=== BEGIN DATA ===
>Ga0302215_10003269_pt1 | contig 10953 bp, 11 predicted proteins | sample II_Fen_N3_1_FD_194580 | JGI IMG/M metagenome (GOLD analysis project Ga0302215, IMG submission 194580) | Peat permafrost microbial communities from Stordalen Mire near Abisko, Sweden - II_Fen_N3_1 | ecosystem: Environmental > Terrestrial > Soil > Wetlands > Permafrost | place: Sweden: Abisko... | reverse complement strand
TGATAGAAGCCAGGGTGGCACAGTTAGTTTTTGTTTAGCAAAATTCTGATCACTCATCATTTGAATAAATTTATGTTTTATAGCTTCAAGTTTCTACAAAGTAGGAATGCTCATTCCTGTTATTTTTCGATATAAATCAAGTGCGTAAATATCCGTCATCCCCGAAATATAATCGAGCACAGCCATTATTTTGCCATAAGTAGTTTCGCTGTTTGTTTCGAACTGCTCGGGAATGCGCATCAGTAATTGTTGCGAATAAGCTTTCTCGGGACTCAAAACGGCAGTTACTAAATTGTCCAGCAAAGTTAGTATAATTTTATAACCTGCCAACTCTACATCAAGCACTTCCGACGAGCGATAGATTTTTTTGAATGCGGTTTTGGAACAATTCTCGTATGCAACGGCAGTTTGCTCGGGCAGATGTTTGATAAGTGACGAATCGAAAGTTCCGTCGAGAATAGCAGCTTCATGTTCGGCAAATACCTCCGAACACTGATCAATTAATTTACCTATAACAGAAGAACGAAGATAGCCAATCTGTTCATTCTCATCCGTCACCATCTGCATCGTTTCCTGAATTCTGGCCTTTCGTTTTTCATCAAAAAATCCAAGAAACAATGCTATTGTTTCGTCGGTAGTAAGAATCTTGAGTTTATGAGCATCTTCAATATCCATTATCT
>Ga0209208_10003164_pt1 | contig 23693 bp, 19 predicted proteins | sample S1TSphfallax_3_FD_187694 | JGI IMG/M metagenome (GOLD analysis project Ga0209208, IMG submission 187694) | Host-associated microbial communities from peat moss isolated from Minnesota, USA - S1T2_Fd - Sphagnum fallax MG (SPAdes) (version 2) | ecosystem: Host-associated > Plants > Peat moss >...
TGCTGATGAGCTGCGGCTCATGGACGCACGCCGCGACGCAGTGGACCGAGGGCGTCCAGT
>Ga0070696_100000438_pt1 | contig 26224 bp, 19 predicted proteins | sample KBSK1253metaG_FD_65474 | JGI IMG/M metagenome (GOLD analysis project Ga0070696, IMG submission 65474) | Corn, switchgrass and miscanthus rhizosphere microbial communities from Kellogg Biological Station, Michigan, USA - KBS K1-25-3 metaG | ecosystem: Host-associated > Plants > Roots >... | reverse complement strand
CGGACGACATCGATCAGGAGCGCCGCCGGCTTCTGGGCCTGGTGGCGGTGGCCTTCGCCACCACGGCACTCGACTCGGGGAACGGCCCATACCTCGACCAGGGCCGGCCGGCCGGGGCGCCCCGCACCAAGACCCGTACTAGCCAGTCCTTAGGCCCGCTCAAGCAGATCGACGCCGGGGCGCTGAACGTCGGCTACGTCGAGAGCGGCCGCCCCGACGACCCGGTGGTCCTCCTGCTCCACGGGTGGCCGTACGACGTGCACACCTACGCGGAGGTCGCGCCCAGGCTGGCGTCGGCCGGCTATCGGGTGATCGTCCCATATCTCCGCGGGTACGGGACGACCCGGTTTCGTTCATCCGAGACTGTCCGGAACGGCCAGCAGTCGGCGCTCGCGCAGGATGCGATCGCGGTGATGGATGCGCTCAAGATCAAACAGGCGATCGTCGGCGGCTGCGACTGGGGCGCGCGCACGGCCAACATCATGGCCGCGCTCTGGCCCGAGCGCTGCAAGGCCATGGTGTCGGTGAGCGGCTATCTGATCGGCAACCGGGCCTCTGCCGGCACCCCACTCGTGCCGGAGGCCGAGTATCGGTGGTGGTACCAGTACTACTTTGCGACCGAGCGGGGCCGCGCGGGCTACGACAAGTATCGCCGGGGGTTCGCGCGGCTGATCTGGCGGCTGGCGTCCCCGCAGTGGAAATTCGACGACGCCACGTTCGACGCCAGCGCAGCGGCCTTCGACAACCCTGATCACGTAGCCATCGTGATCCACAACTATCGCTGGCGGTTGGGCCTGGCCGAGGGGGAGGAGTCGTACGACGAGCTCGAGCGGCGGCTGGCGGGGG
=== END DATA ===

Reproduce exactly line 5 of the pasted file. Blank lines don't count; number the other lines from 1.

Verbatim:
>Ga0070696_100000438_pt1 | contig 26224 bp, 19 predicted proteins | sample KBSK1253metaG_FD_65474 | JGI IMG/M metagenome (GOLD analysis project Ga0070696, IMG submission 65474) | Corn, switchgrass and miscanthus rhizosphere microbial communities from Kellogg Biological Station, Michigan, USA - KBS K1-25-3 metaG | ecosystem: Host-associated > Plants > Roots >... | reverse complement strand